Wheelchair Lifts Install and Service
Installing a wheelchair lift outdoors or in your home
Installing a wheelchair lift will require some preparation of the construction site. The unit will need to be secured to the floor in some way, and may also require additional support and securement depending on the type of installation (manufacturer-supplied enclosure or hoist-way application). Since the lift requires power, there will also be some electrical preparation required.
Installing an Outdoor Deck Lift
Generally, a vertical lift will need to be anchored to a reinforced concrete slab. The slab will need to be level, with a suggested thickness of six inches (which may vary by model). Companies like Savaria and Garaventa have free planning guides available on their websites that detail the specifications for the construction of the slab.
Professionally trained dealers in your area should ensure that your unit is installed to meet local code including safety standards. A deck lift should include a solid surface gate at the top landing. Gates that are not solid create a pinching hazard and should be avoided. Additional fascia may be required below the deck in order to eliminate other pinch points.
A gate on the platform may also be required depending on the size of the lift. Automatic locks on gates prevent the gate from opening when the unit is in motion or when it is not at the gated landing. When using a lift with a scooter or powered wheelchair, use caution and board it slowly. These small things are very important in the construction and installation of a safe home deck lift.
A deck lift can be used to access an existing porch or deck, but it can also be used to directly access the home. To install in this application, a new door opening can be created. A door opener and a interlock would be required to ensure that the door opens only when the lift is at the door landing. Installing a deck lift inside a garage may also work in your home, depending on the access available.
Enclosed Outdoor Vertical Lifts
For additional cost, there are lifts that include factory built enclosures. An enclosed vertical platform lift is a great option to keep the unit and the user dry and protected from the weather. Enclosures can be made from metal, glass or acrylic panels attached to steel and aluminum structures. The enclosure acts as a shaft-way for the unit to operate inside. Gates and doors are added for the entry/exit areas of the lift and automatic locks ensure the lift does not operate until the doors are closed. Automatic operators can be added to gates or doors so they can be opened with the touch of a button.
Silver Cross has a network of pre-qualified dealers and installers who can visit your home to assess what is involved in preparing your home for a vertical platform lift installation.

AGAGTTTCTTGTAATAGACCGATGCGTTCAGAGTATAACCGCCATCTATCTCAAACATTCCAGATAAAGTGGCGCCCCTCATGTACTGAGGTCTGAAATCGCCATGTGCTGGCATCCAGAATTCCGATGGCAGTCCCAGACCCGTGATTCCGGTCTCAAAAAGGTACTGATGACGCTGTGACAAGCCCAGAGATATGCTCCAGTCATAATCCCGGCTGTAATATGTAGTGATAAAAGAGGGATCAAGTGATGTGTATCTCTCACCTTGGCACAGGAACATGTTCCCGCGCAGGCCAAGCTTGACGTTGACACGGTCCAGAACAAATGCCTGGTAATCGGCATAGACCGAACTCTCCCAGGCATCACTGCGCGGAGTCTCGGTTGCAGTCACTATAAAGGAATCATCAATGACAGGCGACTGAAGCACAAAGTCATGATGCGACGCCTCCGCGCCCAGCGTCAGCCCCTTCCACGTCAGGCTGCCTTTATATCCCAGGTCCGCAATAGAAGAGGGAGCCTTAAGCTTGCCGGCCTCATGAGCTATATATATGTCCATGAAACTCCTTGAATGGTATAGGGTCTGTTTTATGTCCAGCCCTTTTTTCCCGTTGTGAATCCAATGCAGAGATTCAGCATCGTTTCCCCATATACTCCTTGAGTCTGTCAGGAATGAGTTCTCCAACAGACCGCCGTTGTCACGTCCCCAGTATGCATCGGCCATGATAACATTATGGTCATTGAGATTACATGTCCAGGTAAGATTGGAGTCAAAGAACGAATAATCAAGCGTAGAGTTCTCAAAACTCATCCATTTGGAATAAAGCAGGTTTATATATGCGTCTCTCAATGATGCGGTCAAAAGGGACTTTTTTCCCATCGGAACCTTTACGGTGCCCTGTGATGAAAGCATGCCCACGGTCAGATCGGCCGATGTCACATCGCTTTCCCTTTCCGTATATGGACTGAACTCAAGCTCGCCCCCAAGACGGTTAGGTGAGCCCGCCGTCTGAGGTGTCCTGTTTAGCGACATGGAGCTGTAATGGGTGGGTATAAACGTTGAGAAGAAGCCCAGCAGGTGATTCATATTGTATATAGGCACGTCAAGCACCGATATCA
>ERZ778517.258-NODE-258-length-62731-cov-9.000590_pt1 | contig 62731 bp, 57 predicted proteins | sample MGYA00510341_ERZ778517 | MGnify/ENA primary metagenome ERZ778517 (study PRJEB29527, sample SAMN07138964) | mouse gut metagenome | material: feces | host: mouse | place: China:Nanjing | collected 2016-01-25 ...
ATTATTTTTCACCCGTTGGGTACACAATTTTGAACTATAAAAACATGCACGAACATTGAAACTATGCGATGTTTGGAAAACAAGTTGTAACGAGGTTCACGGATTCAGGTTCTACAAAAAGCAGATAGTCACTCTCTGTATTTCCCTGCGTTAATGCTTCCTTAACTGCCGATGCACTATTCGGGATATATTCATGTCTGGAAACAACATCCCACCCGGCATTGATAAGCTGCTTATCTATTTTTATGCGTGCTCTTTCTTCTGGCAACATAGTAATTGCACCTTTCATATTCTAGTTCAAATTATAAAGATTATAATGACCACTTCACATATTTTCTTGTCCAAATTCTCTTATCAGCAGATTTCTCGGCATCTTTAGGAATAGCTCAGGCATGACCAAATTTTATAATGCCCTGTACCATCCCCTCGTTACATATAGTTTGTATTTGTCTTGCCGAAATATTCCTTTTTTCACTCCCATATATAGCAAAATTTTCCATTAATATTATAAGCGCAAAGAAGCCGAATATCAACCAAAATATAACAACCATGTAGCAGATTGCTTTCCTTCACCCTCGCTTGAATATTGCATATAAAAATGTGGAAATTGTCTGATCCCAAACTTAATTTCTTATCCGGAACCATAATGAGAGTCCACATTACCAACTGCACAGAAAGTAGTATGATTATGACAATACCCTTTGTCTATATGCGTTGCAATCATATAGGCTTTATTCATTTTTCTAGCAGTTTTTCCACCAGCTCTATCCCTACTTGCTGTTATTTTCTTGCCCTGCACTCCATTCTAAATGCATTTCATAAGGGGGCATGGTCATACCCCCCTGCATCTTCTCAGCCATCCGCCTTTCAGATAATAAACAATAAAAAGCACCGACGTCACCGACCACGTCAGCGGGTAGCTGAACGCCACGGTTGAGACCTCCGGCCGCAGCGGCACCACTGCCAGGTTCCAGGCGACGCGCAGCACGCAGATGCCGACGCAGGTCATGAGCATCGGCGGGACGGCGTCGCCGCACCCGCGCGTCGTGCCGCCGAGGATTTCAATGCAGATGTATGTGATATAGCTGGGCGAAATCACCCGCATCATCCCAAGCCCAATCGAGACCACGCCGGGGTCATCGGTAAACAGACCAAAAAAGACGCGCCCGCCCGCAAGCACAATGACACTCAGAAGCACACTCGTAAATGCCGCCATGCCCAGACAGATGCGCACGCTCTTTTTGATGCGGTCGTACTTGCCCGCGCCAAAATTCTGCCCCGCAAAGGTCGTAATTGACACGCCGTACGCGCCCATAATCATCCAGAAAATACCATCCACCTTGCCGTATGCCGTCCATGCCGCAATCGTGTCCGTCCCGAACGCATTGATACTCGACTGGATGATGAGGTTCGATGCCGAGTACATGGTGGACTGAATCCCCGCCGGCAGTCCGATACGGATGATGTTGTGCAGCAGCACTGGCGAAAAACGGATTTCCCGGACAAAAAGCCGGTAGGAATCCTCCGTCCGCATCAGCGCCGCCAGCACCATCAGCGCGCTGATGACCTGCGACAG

Vertical Platform Lifts—Hoist-way
Another way to make your home accessible is to install a vertical platform lift inside your home within a hoist-way or a shaft-way. This is similar to how a home elevator is installed, but a vertical platform lift can be less expensive to install than a home elevator.
A local lift dealer can assess your home to determine if a hoist-way can be built in your home. Some models such as the Savaria V-1504 hydraulic lift offers options to finish a vertical platform lift with materials that make it look more like a home elevator. Operation of the unit will not be automatic as it uses constant pressure buttons.
Installing a vertical platform lift inside a hoist-way has specific construction requirements. For example, the unit will need to be secured to a support wall that features 2 x 4 or 2 x 6 framing. A pit underneath the lift will be required, similar to the requirement of an elevator. The hoist-way needs to be square and plumb and the electrical must include a disconnect switch.
For a church, school or any other non-private home, a commercial lift is required. Silver Cross can help you locate a trained, pre-qualified commercial lift dealer in your area.
Maintenance of a Wheelchair Lift
Wheelchair lifts will operate for many years if they are well maintained. The owner’s guide provided when you purchased your unit or available on the manufacturer’s website should include the required regular maintenance schedule.
Like a car, a wheelchair lift is mechanical and parts may need lubrication or adjustments from time to time by a service technician. Some parts may also need to be replaced over time.
Manufacturers offer warranties of varying lengths of time, typically on defective parts. Dealers may offer labor warranties as well, and many dealers offer pre-paid maintenance contracts or emergency repair programs. Ask ahead of purchasing to see what the dealer and manufacturer offer. Do not expect your lift to operate perfectly year after year if you do not maintain it.
If your unit is installed somewhere it is exposed to salt water, you will need to take extra care to maintain it. You may need to service your lift more often in order to combat the effects of the salt corrosion. If you live where it is very cold in winter, your unit may fail to operate on extremely cold days. Be sure to clear away any snow under and around the lift.
Most manufacturers require any warranty repairs to be done by the dealer who originally installed your product. This dealer will have the drawings and specifications for your lift as well as the proper training to service it. Don’t forget to keep the dealer’s information on hand should you need service in the future.